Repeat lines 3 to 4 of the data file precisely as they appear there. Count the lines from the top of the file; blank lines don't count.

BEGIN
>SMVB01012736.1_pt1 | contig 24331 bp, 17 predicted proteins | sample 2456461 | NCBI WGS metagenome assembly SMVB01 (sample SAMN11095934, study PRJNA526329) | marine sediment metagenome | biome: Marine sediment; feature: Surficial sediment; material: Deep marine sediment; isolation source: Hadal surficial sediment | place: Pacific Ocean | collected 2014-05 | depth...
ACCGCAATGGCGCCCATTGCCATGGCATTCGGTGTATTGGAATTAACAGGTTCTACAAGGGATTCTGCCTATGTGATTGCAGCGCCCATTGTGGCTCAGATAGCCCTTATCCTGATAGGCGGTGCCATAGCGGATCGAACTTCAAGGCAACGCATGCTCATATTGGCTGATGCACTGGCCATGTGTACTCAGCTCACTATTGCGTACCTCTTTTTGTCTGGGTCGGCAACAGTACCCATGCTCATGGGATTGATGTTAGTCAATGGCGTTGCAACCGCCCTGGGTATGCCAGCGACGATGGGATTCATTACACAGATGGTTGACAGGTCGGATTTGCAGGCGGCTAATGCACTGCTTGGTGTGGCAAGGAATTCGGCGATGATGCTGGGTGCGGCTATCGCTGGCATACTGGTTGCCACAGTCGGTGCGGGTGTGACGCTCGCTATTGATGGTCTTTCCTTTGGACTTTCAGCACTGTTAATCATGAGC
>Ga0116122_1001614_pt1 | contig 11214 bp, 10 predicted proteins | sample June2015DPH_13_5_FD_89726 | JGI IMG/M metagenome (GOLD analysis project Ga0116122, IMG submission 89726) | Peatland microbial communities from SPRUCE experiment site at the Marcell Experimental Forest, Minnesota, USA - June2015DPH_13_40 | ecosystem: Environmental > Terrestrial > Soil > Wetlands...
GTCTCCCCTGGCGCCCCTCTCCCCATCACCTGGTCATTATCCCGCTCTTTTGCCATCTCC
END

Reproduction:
>Ga0116122_1001614_pt1 | contig 11214 bp, 10 predicted proteins | sample June2015DPH_13_5_FD_89726 | JGI IMG/M metagenome (GOLD analysis project Ga0116122, IMG submission 89726) | Peatland microbial communities from SPRUCE experiment site at the Marcell Experimental Forest, Minnesota, USA - June2015DPH_13_40 | ecosystem: Environmental > Terrestrial > Soil > Wetlands...
GTCTCCCCTGGCGCCCCTCTCCCCATCACCTGGTCATTATCCCGCTCTTTTGCCATCTCC